A great deal of safety research combined with more than 40 years of clinical experience has proven the efficacy and relative safety of silicone gel breast implants. Aside from the unique adverse effect of capsular contracture, the complication rate of silicone implant surgery approaches that of any clean elective procedure. To date, no convincing evidence exists of any systemic disorder attributable to silicone.
As these are artificial devices, they have a failure rate and, in some patients, can require a significant amount of surgical maintenance. As with all natural body parts, these artificial substitutes may be subject to injury or disease and, when viewed from that perspective, have favorable risk-benefit characteristics.
Silicon – Silicon is a metal in the same column as carbon in the periodic table; it is the most abundant element on earth and does not occur naturally in its pure metallic state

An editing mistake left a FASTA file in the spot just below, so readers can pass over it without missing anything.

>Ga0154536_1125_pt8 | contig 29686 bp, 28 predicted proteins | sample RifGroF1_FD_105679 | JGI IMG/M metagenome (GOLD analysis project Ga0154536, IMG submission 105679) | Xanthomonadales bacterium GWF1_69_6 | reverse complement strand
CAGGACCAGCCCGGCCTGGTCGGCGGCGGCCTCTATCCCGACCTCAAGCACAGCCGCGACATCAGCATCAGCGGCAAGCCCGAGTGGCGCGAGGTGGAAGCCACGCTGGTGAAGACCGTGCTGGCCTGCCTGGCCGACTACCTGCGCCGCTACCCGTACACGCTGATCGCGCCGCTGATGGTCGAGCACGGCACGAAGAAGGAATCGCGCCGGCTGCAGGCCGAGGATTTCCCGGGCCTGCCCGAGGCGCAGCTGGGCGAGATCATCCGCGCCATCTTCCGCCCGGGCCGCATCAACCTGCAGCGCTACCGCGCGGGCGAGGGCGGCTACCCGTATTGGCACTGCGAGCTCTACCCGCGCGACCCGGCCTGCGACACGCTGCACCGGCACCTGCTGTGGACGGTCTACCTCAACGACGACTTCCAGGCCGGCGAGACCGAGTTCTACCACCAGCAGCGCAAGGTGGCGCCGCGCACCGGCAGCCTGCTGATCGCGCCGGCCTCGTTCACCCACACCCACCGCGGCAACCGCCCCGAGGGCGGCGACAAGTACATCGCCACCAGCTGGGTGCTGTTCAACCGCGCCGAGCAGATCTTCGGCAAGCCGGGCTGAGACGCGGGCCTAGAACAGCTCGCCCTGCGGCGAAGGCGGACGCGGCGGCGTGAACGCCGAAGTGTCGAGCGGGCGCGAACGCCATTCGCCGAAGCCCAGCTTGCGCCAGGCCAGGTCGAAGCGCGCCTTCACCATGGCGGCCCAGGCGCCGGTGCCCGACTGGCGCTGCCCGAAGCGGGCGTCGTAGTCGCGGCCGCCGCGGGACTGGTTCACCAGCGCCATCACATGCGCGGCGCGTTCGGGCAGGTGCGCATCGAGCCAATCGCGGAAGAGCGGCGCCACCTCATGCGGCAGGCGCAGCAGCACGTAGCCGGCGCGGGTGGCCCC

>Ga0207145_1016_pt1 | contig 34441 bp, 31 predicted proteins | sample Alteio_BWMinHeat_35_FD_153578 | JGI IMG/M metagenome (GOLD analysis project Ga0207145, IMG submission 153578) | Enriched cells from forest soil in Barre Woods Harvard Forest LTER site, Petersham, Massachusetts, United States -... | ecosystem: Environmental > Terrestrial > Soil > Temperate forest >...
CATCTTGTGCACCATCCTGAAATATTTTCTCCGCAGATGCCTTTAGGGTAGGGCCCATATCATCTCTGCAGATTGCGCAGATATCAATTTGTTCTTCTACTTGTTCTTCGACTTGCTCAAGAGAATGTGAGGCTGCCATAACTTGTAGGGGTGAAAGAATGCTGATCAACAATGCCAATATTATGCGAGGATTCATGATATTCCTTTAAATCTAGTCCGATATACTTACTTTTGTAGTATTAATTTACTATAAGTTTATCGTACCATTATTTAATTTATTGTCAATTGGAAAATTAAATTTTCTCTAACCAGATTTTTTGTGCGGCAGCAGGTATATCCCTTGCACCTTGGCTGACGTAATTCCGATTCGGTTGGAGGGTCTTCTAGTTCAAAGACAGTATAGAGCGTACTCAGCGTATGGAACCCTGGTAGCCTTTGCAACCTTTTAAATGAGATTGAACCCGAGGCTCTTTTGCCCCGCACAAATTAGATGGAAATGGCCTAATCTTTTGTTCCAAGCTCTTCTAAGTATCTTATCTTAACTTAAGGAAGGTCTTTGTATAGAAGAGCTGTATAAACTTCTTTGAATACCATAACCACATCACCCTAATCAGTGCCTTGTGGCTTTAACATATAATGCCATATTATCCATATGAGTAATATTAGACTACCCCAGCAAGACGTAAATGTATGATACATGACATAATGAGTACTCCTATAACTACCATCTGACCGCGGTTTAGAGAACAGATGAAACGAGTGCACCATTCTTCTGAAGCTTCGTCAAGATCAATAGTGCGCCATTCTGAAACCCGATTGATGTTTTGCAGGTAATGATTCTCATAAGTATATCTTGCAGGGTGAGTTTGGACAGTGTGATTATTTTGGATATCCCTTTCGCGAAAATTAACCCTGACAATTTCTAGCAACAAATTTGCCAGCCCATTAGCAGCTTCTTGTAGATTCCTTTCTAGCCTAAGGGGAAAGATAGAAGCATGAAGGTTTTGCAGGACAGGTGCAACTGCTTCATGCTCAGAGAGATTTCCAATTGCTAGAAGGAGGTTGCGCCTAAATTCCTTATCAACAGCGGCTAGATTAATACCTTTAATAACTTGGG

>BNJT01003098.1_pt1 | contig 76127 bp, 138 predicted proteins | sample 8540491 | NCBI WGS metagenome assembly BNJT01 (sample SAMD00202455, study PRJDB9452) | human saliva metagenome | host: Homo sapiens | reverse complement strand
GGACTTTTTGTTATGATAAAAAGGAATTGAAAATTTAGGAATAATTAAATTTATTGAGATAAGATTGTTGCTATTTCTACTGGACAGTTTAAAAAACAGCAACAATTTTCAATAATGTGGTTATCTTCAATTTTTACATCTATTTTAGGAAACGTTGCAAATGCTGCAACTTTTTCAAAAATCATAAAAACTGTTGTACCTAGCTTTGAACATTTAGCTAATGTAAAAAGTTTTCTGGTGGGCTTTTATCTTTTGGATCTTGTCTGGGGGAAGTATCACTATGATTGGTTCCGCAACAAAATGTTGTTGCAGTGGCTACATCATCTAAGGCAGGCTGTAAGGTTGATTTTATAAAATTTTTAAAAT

Silica – Silica in its crystalline form exists as common sand, marble, or quartz; it also occurs in an amorphous form, and very fine, extremely pure, amorphous silica is used as a filler to strengthen solid silicone, such as in the shell of an implant (each grain of silica is encapsulated tightly in silicone so that even when the elastomer is abraded or torn, no silica is exposed to the body)
Surgery for insertion of the devices can be performed under local or general anesthesia and is usually an outpatient procedure. The incision for cosmetic insertion most commonly is made along the lower edge of the areola, in the axilla, or in the inframammary fold. For postmastectomy reconstruction, the existing surgical scar usually is used for access.
A generous pocket is made for the implant in a plane either deep to the breast on the pectoral fascia (submammary) or beneath the pectoralis major and/or serratus fascia (submuscular). The implant is then inserted and the incision closed.